<p>Right now, the substantial extradition hearings involving the US government request that the UK hand over publisher and journalist Julian Assange <a href="https://www.abc.net.au/news/2020-09-09/julian-assange-what-does-extradition-hearing-mean/12642972">are underway</a>. The Wikileaks founder has been held in British custody at London’s Belmarsh prison since April 2019.</p> <p>The Trump administration is attempting to extradite the Australian through the mechanisms of the UK-US Extradition Treaty.</p> <p>However, due process has been thrown out the window when it comes to the way our fellow citizen has been dragged before the Old Bailey in London.</p> <p>The terms of the 2003 treaty specifically ban extradition over <a href="https://www.reuters.com/article/us-britain-assange/uk-u-s-treaty-bans-extradition-of-assange-lawyer-says-idUSKBN1YN1G9">political offences</a>. And Julian is facing multiple espionage charges in relation to the publishing of classified US government documents: distinctly political crimes.</p> <p>Another major middle finger to the rule of law is the fact that the United States has reached across international jurisdictions and arrested Assange <a href="https://www.sydneycriminallawyers.com.au/blog/julian-assange-the-afp-raids-and-the-crime-of-dissent/">by proxy</a> for alleged crimes that were committed outside of its own borders.</p> <p>And on top of all this, the UK has been holding Assange on remand on behalf of the States <a href="https://www.theguardian.com/media/2019/sep/14/julian-assange-to-remain-in-jail-pending-extradition-to-us">since September 2019</a>.</p> <p>A dangerous precedent</p> <p>“There’s no due process being followed whatsoever,” said <a href="https://www.facebook.com/julianassangesydney.townhallgathering?ref=bookmarks">Julian Assange Sydney Town Hall Gathering</a> spokesperson Tony Wakeham. “The judicial system couldn’t do more to hobble Assange, than they’re doing – short of killing him.”</p> <p>“It goes right back to him being gaoled for <a href="https://www.sydneycriminallawyers.com.au/blog/unacceptable-risk-in-bail-laws-what-does-it-mean/">bail jumping</a>,” he told Sydney Criminal Lawyers. “By the time they put him in gaol for the maximum time for bail jumping, they did so after the Swedes had dropped their attempt to extradite him on what were false grounds in the first place.”</p> <p>Wakeham also warns that if the extradition is successful it will set a dangerous precedent for the entire planet, as anyone anywhere in the world involved in publishing information about crimes committed by the US in either the mainstream or social media will be open to the same treatment.</p> <p>Assange published over <a href="https://www.google.com/search?q=where+is+the+extradition+trial+assange+taking+place&amp;rlz=1C1CHBF_en-GBAU887AU887&amp;oq=where+is+the+extradition+trial+assange+taking+place&amp;aqs=chrome..69i57j33.9919j0j7&amp;sourceid=chrome&amp;ie=UTF-8">700,000 classified US government documents</a> over 2010 and 2011. These were leaked by former US military intelligence officer Chelsea Manning. And if Assange ends up in America, he’ll be facing 18 espionage charges with a combined maximum penalty of 175 years.</p> <p>A not so fair go</p> <p>The lawyer representing the US government in the extradition proceedings, James Lewis QC, told the Old Bailey <a href="https://www.smh.com.au/world/europe/this-is-nonsense-julian-assange-interjections-earn-stern-warning-20200909-p55tpj.html">on the first day of hearings</a> this week that Assange is not facing charges for the blanket publishing of the files, but rather he’s charged over conspiring to obtain some of them.</p> <p>At that point Julian was heard to call out, “This is nonsense.” But he was promptly silenced by the judge.</p> <p>Meanwhile, back in his homeland, there’s been a lot of radio silence around what’s happening to this Australian. And Wakeham’s none too impressed about it.</p> <p>The social justice activist questions why PM Scott Morrison and foreign minister Marise Payne don’t step up and speak out to protect a fellow citizen, as the government has done this before on behalf of journalists  <a href="https://www.sydneycriminallawyers.com.au/blog/australian-journalist-imprisoned-in-cambodia-seeks-royal-pardon/">James Ricketson</a> and <a href="https://www.sydneycriminallawyers.com.au/blog/free-assange-incarcerated-for-exposing-the-truth/">Peter Greste</a> when they were imprisoned overseas.</p> <p>Wakeham posits that the ministers of the Morrison cabinet aren’t doing their jobs because there’s not enough opposition to what’s happening to Assange.</p> <p>“And this brings me to the most disheartening thing about all of this, which is that we Australians, by and large, don’t give a shit about what’s happening to him,” the fervent Wikileaks supporter concluded.</p> <p><em>Written by Paul Gregoire. Republished with permission of <a href="https://www.sydneycriminallawyers.com.au/blog/australia-looks-the-other-way-as-assange-is-hung-out-to-dry/">Sydney Criminal Lawyers.</a> </em></p>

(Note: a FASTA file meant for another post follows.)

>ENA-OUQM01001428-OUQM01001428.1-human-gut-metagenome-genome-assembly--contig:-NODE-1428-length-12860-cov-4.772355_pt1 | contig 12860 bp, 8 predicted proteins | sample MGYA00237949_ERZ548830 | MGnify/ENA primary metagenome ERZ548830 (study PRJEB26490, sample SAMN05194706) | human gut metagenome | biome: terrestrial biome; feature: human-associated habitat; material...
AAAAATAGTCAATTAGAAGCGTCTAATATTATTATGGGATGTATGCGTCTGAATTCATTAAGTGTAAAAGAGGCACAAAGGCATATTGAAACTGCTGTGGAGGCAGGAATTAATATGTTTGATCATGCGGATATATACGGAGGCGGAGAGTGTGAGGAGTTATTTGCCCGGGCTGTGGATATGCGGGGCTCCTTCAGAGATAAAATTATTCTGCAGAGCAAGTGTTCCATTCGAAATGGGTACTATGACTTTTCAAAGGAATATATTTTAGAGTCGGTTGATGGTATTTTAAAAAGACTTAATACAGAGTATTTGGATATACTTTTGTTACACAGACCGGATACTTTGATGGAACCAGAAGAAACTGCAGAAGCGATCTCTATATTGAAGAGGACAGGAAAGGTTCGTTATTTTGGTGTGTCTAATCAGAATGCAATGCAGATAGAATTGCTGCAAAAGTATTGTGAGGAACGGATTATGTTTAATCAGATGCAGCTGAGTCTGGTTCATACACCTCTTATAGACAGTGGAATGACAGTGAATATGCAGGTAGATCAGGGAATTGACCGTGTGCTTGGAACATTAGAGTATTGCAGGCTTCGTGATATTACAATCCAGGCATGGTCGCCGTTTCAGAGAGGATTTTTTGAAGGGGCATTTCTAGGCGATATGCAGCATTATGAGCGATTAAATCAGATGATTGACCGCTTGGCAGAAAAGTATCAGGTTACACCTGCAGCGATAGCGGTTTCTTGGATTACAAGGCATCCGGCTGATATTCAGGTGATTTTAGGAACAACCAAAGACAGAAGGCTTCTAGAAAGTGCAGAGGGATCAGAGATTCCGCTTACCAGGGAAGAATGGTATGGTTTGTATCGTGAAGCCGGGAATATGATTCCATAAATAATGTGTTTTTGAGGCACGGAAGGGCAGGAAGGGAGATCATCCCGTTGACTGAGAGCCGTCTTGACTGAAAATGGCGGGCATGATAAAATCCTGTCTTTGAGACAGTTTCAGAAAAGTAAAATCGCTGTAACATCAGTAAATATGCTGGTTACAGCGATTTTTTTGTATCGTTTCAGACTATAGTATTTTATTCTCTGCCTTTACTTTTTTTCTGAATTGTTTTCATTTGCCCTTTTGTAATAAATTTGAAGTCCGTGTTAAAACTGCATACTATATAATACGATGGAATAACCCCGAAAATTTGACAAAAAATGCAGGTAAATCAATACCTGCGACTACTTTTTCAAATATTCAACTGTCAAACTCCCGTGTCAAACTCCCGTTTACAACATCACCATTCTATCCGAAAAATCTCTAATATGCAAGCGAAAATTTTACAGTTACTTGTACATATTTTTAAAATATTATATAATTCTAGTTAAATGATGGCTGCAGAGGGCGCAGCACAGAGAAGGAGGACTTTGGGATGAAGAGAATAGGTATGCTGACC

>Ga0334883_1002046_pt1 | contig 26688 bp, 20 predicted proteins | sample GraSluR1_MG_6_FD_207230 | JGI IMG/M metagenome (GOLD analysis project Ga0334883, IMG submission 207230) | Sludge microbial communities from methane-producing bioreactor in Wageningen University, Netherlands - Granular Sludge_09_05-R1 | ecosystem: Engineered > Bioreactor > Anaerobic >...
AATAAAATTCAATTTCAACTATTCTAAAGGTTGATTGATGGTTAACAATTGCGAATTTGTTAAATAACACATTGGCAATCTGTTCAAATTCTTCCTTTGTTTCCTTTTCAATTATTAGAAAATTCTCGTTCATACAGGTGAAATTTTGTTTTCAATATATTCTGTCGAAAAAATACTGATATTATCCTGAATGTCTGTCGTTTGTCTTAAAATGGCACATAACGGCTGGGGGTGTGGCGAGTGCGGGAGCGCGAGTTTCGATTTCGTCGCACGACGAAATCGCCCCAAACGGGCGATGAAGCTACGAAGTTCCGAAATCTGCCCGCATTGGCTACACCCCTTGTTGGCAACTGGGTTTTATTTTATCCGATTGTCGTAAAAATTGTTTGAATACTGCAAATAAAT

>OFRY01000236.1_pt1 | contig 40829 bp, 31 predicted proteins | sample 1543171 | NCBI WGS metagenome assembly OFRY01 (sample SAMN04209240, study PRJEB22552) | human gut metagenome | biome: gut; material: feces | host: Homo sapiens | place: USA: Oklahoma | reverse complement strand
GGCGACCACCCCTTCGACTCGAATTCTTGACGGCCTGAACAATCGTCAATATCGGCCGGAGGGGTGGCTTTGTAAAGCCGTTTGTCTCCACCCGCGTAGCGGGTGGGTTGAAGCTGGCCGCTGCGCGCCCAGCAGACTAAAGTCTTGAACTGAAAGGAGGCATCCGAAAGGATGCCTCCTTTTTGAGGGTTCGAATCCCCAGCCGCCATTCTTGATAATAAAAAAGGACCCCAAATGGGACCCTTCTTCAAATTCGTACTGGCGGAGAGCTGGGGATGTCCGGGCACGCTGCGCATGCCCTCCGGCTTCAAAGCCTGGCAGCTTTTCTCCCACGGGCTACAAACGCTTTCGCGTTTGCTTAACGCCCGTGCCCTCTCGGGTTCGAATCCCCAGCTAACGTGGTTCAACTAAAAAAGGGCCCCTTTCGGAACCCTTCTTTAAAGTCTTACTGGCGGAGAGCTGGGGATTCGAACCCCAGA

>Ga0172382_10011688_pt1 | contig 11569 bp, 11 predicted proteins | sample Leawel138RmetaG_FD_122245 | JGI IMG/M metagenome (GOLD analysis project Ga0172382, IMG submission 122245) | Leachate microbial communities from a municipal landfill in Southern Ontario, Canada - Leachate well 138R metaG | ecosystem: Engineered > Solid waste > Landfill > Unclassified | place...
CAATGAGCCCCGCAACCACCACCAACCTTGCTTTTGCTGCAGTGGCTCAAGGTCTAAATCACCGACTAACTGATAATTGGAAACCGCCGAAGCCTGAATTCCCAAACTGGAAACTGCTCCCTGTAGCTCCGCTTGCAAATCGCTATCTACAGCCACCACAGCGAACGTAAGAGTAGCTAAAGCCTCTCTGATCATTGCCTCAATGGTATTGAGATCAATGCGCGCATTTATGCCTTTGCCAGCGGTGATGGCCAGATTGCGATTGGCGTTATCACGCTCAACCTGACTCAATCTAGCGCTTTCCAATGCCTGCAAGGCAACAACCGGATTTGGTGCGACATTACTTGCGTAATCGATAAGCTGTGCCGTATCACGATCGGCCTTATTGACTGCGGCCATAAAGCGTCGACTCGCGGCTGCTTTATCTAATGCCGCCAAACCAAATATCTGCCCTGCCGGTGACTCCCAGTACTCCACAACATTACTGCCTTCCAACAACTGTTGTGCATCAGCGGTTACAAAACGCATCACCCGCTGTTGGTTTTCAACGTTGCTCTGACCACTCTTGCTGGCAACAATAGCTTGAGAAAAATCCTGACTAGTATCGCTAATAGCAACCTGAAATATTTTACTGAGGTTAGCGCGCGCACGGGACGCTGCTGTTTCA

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100-year-old postcard finally gets delivered!